Tuesday, December 11, 2007

Vingt ans après

Tonight, several of the Perseus project's original musketeers are gathering to observe the twentieth anniversary of the grant proposal to the Annenberg Foundation that jump-started the project. I'm sure that gray hair, sagging waist lines and altered career paths will prompt private reflections, but here's the fact that grabs me now: the Perseus project is older than three quarters of the undergraduates I teach.

My current students were still toddlers when the first public version of Perseus was released on CD. I doubt any of them have heard of, much less remember, Apple's HyperCard; it will be hard for them to imagine how exciting it was when a hypertext system first became available on personal computers.

They were learning to read or just beginning elementary school when Perseus made its astonishingly rapid transition to a Web delivery system. They probably are unaware that the internet was not always open to commercial use, and have little experience that would help them appreciate the importance of design decisions early in the history of Perseus. Can they grasp how the choice of SGML for markup of texts made it possible to generate both HyperCard stacks and Web pages from a single source?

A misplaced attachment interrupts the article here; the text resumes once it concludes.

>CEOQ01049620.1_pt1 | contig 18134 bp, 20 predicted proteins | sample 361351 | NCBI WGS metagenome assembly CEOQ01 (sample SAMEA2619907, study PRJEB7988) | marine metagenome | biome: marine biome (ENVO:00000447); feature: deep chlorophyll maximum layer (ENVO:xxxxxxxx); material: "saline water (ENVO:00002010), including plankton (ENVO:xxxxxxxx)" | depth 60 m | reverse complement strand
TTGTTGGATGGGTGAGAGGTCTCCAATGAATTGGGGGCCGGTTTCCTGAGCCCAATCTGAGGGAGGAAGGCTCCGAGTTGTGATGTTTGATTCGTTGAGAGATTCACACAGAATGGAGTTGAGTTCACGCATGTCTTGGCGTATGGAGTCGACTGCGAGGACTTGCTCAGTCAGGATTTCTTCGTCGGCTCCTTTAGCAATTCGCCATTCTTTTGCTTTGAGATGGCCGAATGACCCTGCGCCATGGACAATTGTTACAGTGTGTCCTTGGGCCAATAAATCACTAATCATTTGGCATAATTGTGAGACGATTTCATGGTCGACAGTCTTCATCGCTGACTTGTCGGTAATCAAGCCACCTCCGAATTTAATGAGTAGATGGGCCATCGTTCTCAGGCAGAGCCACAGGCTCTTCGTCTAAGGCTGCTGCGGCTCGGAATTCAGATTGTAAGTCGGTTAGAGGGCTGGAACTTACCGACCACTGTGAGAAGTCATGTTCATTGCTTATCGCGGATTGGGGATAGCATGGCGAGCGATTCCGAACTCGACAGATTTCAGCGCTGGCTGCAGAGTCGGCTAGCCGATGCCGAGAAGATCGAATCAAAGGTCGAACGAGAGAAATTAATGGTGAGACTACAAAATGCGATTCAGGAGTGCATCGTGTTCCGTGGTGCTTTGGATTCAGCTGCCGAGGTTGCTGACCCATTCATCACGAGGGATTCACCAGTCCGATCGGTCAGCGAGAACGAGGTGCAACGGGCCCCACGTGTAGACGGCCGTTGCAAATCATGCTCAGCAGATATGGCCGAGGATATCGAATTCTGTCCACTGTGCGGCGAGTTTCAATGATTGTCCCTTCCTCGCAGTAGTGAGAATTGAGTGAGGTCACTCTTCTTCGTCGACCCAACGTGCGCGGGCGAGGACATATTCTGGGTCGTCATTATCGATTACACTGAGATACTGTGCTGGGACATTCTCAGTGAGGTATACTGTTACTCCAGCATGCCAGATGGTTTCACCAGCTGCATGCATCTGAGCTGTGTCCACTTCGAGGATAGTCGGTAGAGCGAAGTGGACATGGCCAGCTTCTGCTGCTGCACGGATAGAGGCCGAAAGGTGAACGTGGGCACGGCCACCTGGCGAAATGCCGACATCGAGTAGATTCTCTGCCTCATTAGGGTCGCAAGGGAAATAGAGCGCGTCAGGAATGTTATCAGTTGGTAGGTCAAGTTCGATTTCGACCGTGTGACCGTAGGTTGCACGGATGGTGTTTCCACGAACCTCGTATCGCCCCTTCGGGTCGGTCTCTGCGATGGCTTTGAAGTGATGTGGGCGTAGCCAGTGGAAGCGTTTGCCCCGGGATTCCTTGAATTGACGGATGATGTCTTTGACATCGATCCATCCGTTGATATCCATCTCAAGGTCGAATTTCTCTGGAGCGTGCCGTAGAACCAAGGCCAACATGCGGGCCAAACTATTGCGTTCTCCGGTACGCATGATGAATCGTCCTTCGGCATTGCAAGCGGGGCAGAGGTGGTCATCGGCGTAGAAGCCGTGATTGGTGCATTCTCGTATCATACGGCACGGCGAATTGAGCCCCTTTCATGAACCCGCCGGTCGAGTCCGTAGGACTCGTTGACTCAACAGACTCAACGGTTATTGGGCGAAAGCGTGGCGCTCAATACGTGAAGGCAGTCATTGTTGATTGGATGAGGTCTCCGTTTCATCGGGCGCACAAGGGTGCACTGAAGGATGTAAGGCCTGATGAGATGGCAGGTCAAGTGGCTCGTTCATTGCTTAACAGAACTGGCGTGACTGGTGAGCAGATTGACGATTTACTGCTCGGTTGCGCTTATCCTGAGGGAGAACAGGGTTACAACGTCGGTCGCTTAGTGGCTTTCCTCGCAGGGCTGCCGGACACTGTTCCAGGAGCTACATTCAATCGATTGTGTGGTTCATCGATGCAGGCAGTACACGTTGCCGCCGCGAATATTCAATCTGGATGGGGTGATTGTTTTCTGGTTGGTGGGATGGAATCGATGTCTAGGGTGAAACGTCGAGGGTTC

Now they are in college, and the Perseus project has open-sourced both its code and key data including all its ancient texts (as I observed on Thanksgiving). Will they understand how this opens up to them unprecedented opportunities to build on the work of their predecessors, or have we conditioned them to see themselves only as passive consumers?

Are we raising up a new generation to join in the hard work ahead of us? All for one, and one for all!

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